Narrow Line Region (NLR) A region of active galaxies, where narrow permitted and forbidden emission lines are produced. The term narrow is used to distinguish lines whose width is typically > 300 km s1, hence already unusually broad for non-active galaxies, and lines whose full width at half maximum is several thousand km s1, emitted in a region of active nuclei (the Broad Line Region) distinct from the NLR. The excitation mechanism of the line emitting gas is probably photoionization by the radiation from the active nucleus; it has been suggested that mechanical heating might also play a role. Images of several Seyfert-2 galaxies obtained with HST suggest that the morphology of the line emitting gas is closely related to radio plasma ejected from the nucleus. See narrow emission line galaxies.

Nasmyth universal spectrum Empirical energy spectrum of ocean turbulence in the inertial subrange. The spectrum is based on ocean turbulence data measured by Nasmyth in an energetic tidal flow. This spectral form is considered characteristic for oceanic turbulence in various flow regimes, and most oceanic turbulence measurements are routinely compared to Nasmyth’s universal form.

According to Kolmogorov’s hypothesis, the spectrum, , of turbulent kinetic energy in the inertial subrange depends only on the wavenumber k, viscosity ν, and the rate of dissipation of turbulent kinetic energy . Dimensional arguments then require that

(k) = 2/3k5/3F k/kη

where F (k/kη) is a universal function. The function F (k/kη) was experimentally determined by Nasmyth and it is shown in the figure on page 329.

natural line broadening Minimum width

λ of a spectral line profile which arises from the finite t lifetime of the state via Heisenberg’s uncertainty principle:

λ = 2π c t 1


© 2001 by CRC Press LLC

nearly diurnal free wobble






























































normalized wavenumber k/kη


Universal spectrum of oceanic turbulence according to Nasmyth. The circles are the measured points and they are plotted against the cyclic wavenumber normalized by the Kolmogorov wavenumber kη.

and has a Lorentzian shape given by:

γ /4π2

φ( ν) =

γ /4π2 + ( ν)2

where γ is the radiation damping constant. In a description in terms of classical radiation theory,

γ = 8π2e2 , 3me2

where e and me are the charge and mass of the electron, and c is the speed of light.

natural remanent magnetism Many volcanic rocks contain magnetic minerals. When these rocks cool from the molten state, they are permanently magnetized by the Earth’s magnetic field at that time. This natural remanent magnetism provides information on the time evolution of the Earth’s magnetic field and continental drift.

nautical mile

A unit of length equal to ex-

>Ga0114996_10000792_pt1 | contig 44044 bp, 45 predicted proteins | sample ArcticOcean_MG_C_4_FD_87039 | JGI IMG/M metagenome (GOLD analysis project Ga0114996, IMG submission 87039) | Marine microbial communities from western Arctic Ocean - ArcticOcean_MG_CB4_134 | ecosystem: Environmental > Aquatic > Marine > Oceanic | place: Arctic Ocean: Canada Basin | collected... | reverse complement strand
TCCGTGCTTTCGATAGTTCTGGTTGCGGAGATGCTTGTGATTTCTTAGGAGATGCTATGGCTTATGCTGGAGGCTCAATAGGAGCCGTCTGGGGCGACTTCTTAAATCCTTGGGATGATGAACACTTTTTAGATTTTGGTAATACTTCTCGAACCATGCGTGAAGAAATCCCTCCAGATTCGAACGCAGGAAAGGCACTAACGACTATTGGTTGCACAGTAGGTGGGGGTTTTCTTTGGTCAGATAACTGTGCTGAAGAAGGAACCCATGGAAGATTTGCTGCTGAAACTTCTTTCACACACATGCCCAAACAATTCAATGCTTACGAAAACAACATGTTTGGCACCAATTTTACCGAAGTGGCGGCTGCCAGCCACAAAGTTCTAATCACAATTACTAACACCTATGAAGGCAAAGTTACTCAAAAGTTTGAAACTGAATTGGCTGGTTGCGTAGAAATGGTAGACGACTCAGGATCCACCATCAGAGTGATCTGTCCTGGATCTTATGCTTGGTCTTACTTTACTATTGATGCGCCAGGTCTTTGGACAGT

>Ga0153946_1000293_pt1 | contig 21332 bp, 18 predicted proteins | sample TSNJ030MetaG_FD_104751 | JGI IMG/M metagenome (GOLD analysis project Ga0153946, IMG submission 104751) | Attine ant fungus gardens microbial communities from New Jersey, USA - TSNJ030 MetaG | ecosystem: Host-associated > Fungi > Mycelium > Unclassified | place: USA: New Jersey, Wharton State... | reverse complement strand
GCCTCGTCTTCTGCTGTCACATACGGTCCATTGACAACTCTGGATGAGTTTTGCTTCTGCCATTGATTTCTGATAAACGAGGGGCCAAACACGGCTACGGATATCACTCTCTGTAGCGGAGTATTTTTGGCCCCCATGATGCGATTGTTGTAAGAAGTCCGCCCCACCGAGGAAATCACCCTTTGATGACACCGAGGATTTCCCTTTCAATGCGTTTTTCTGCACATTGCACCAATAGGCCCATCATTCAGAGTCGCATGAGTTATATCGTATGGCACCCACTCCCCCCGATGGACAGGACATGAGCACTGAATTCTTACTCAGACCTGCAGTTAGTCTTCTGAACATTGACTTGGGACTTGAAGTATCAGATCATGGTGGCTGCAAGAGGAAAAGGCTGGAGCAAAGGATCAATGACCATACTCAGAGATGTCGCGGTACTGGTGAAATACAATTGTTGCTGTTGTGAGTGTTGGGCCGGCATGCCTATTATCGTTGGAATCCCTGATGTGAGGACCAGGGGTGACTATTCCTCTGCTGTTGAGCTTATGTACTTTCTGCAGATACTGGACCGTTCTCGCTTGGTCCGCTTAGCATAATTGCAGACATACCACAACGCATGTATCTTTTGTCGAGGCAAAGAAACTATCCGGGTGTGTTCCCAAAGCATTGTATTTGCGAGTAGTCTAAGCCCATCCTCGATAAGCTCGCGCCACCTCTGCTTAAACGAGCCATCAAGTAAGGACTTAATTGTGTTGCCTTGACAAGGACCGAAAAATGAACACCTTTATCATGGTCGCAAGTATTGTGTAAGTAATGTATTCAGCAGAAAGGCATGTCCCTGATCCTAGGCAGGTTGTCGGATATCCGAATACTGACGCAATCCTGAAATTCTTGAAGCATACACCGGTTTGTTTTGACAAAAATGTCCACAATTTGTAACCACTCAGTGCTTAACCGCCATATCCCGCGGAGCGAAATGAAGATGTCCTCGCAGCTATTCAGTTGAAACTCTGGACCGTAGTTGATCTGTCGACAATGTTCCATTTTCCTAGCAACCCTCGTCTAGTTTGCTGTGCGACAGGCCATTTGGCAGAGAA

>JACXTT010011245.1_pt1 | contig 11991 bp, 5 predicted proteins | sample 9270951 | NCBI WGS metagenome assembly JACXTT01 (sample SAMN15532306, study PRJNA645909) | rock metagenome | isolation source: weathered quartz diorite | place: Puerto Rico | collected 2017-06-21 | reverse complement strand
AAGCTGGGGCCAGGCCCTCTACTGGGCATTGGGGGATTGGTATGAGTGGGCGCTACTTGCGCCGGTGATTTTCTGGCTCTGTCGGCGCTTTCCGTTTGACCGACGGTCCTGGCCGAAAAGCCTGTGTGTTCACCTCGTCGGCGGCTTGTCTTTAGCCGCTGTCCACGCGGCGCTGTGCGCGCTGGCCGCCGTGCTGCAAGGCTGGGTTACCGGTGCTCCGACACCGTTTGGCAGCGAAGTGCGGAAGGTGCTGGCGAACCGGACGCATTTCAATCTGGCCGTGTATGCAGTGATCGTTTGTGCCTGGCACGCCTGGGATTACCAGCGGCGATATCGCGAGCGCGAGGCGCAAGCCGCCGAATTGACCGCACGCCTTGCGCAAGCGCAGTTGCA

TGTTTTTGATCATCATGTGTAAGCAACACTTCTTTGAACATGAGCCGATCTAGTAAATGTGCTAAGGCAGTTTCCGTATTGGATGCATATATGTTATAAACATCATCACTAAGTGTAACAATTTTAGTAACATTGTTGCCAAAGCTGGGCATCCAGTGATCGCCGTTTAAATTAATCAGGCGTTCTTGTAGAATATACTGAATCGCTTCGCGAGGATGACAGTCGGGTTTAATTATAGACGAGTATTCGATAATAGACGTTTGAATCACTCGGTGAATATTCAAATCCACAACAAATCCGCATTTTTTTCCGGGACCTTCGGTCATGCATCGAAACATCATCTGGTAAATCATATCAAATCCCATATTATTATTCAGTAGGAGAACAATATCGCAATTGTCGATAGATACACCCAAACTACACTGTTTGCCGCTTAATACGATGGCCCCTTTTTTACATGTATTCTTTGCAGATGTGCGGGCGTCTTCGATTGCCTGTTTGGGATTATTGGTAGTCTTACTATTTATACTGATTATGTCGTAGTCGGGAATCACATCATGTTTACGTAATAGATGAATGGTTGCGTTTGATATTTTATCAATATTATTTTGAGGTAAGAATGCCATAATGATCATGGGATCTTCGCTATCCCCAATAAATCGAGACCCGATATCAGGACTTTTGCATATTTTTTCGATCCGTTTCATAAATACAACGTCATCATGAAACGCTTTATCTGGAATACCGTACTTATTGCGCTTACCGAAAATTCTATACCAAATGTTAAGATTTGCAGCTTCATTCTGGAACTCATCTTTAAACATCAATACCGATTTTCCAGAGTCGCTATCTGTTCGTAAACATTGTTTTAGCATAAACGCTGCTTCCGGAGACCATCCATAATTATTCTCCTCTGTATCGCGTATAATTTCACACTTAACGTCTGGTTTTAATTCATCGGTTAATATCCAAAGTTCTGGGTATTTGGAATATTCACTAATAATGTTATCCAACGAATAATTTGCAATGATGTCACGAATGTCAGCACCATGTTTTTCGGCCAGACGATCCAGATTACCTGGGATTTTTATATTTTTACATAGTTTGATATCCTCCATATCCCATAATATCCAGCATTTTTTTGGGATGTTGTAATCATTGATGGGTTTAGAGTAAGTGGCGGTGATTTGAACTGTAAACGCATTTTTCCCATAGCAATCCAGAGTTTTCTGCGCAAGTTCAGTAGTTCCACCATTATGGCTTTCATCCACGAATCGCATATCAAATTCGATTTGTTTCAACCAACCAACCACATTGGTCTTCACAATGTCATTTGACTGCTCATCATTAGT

actly 1852 m.



nautical twilight

See twilight.

Navier–Stokes equations

The complicated

set of partial differential equations for the motion of a viscous fluid subject to external forces.

neap tide The tide produced when the gravitational pull of the sun is in quadrature, i.e., at

right angles, to that of the moon. They occur twice a month at about the times of the lunar first and last quarters. In these situations the difference between high and low tides is unusually small, with both the high tide lower and the low tide higher than usual.

NEAR A Near Earth Asteroid Rendezvous (NEAR) spacecraft that was the first Discovery mission launched on February 17, 1996. NEAR took photographs of Comet Hyakutake in March 1996, flew by C-asteroid 253 Mathilde on June 27, 1997, and S-asteroid 433 Eros on December 23, 1998, and also past the Main Belt asteroid Illya. It began orbiting S-asteroid 433 Eros in February 2000.

Its primary mission was to explore 433 Eros in detail for approximately 1 year. The mission will help answer basic questions about the nature and origin of near-Earth objects, as well as provide clues about how the Earth itself was formed. Studies were made of the asteroid’s size, shape, mass, magnetic field, composition, and surface and internal structure. It achieved this using the spacecraft’s X-ray/gamma ray spectrometer, near infrared imaging spectrograph, multispectral camera fitted with a CCD imaging detector, laser altimeter, and magnetometer. A radio science experiment was performed using the NEAR tracking system to estimate the gravity field of the asteroid. Periapsis of the orbit was as low as 24 km above the surface of the asteroid. Although NEAR has no landing legs, on February 12, 2001 it was landed on the surface of Eros at a speed of about 1.9 m/s. It photographed on the way down, the last image from 120 m altitude. Remarkably it continued to function, after impact sending back γ -ray data.

nearly diurnal free wobble The retrograde motion of the Free Core Nutation (FCN) as viewed from points fixed on the Earth. The wobble appears from the Earth to have frequencies of ωwobble = ωnutation , where is the frequency of the Earth’s rotation. Very long baseline interferometry observations, which measure the nutation in space relative to fixed stars, place the FCN frequency ωnutation 433.2 cycles/sidereal day.

© 2001 by CRC Press LLC